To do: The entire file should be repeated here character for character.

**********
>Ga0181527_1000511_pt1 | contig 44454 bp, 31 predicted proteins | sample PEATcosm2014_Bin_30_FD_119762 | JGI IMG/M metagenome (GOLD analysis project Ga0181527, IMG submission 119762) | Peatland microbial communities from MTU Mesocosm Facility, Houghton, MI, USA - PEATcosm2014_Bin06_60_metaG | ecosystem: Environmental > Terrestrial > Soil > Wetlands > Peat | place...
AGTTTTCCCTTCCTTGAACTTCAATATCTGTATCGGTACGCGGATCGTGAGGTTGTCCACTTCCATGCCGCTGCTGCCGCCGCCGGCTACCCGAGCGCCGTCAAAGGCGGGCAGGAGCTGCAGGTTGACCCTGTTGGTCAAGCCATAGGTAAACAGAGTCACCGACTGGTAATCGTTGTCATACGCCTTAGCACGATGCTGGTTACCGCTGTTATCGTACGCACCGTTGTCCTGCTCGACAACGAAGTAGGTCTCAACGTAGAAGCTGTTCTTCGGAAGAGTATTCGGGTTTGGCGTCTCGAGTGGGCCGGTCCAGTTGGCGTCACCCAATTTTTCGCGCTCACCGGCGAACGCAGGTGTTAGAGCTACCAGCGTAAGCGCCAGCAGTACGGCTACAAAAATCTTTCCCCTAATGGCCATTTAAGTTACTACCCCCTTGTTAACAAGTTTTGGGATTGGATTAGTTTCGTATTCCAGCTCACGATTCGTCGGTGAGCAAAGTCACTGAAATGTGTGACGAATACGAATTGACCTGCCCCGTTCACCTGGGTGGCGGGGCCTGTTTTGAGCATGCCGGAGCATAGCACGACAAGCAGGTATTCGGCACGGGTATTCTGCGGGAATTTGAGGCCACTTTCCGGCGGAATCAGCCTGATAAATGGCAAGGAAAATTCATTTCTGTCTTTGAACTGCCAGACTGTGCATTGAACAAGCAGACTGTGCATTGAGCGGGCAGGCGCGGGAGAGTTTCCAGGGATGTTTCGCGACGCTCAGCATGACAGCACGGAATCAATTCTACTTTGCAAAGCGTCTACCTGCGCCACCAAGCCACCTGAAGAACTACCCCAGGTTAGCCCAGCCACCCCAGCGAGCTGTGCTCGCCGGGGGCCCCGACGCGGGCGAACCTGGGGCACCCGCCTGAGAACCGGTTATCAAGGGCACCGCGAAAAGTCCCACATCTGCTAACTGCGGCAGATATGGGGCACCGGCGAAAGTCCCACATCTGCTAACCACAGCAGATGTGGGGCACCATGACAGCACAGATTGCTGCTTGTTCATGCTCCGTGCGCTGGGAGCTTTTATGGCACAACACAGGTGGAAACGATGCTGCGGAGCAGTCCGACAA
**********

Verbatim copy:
>Ga0181527_1000511_pt1 | contig 44454 bp, 31 predicted proteins | sample PEATcosm2014_Bin_30_FD_119762 | JGI IMG/M metagenome (GOLD analysis project Ga0181527, IMG submission 119762) | Peatland microbial communities from MTU Mesocosm Facility, Houghton, MI, USA - PEATcosm2014_Bin06_60_metaG | ecosystem: Environmental > Terrestrial > Soil > Wetlands > Peat | place...
AGTTTTCCCTTCCTTGAACTTCAATATCTGTATCGGTACGCGGATCGTGAGGTTGTCCACTTCCATGCCGCTGCTGCCGCCGCCGGCTACCCGAGCGCCGTCAAAGGCGGGCAGGAGCTGCAGGTTGACCCTGTTGGTCAAGCCATAGGTAAACAGAGTCACCGACTGGTAATCGTTGTCATACGCCTTAGCACGATGCTGGTTACCGCTGTTATCGTACGCACCGTTGTCCTGCTCGACAACGAAGTAGGTCTCAACGTAGAAGCTGTTCTTCGGAAGAGTATTCGGGTTTGGCGTCTCGAGTGGGCCGGTCCAGTTGGCGTCACCCAATTTTTCGCGCTCACCGGCGAACGCAGGTGTTAGAGCTACCAGCGTAAGCGCCAGCAGTACGGCTACAAAAATCTTTCCCCTAATGGCCATTTAAGTTACTACCCCCTTGTTAACAAGTTTTGGGATTGGATTAGTTTCGTATTCCAGCTCACGATTCGTCGGTGAGCAAAGTCACTGAAATGTGTGACGAATACGAATTGACCTGCCCCGTTCACCTGGGTGGCGGGGCCTGTTTTGAGCATGCCGGAGCATAGCACGACAAGCAGGTATTCGGCACGGGTATTCTGCGGGAATTTGAGGCCACTTTCCGGCGGAATCAGCCTGATAAATGGCAAGGAAAATTCATTTCTGTCTTTGAACTGCCAGACTGTGCATTGAACAAGCAGACTGTGCATTGAGCGGGCAGGCGCGGGAGAGTTTCCAGGGATGTTTCGCGACGCTCAGCATGACAGCACGGAATCAATTCTACTTTGCAAAGCGTCTACCTGCGCCACCAAGCCACCTGAAGAACTACCCCAGGTTAGCCCAGCCACCCCAGCGAGCTGTGCTCGCCGGGGGCCCCGACGCGGGCGAACCTGGGGCACCCGCCTGAGAACCGGTTATCAAGGGCACCGCGAAAAGTCCCACATCTGCTAACTGCGGCAGATATGGGGCACCGGCGAAAGTCCCACATCTGCTAACCACAGCAGATGTGGGGCACCATGACAGCACAGATTGCTGCTTGTTCATGCTCCGTGCGCTGGGAGCTTTTATGGCACAACACAGGTGGAAACGATGCTGCGGAGCAGTCCGACAA